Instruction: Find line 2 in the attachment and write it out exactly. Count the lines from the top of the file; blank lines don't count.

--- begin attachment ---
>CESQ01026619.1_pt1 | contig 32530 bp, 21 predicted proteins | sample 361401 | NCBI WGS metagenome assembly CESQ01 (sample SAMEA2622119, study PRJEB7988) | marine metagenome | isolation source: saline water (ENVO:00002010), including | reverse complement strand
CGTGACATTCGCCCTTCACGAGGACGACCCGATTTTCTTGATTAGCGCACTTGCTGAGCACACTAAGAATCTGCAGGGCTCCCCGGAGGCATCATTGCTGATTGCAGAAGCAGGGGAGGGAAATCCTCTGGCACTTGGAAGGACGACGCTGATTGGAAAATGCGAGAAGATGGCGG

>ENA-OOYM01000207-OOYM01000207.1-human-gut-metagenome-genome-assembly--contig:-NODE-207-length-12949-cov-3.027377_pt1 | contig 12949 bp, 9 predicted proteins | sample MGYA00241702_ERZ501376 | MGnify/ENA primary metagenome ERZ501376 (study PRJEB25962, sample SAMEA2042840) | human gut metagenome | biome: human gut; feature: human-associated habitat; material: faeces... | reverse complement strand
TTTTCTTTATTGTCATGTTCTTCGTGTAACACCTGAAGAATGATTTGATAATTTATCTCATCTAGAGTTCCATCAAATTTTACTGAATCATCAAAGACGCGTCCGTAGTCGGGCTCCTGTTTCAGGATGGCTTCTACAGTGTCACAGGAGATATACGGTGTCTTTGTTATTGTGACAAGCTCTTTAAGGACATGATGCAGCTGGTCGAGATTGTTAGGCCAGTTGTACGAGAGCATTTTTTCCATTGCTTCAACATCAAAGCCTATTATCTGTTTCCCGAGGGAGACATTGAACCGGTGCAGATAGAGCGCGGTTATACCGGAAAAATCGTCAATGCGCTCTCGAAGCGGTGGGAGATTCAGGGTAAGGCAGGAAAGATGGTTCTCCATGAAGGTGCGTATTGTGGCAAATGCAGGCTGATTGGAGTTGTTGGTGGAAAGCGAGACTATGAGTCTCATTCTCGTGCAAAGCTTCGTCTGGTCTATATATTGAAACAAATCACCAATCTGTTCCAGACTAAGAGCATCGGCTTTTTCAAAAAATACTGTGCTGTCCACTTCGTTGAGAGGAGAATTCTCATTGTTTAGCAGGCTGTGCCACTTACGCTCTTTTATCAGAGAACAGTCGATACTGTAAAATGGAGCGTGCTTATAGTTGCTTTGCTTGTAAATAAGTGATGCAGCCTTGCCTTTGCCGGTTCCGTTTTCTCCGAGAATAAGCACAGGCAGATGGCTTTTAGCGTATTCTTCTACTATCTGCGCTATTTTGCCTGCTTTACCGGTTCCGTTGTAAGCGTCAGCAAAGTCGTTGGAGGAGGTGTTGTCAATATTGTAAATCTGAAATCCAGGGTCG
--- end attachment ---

CGTGACATTCGCCCTTCACGAGGACGACCCGATTTTCTTGATTAGCGCACTTGCTGAGCACACTAAGAATCTGCAGGGCTCCCCGGAGGCATCATTGCTGATTGCAGAAGCAGGGGAGGGAAATCCTCTGGCACTTGGAAGGACGACGCTGATTGGAAAATGCGAGAAGATGGCGG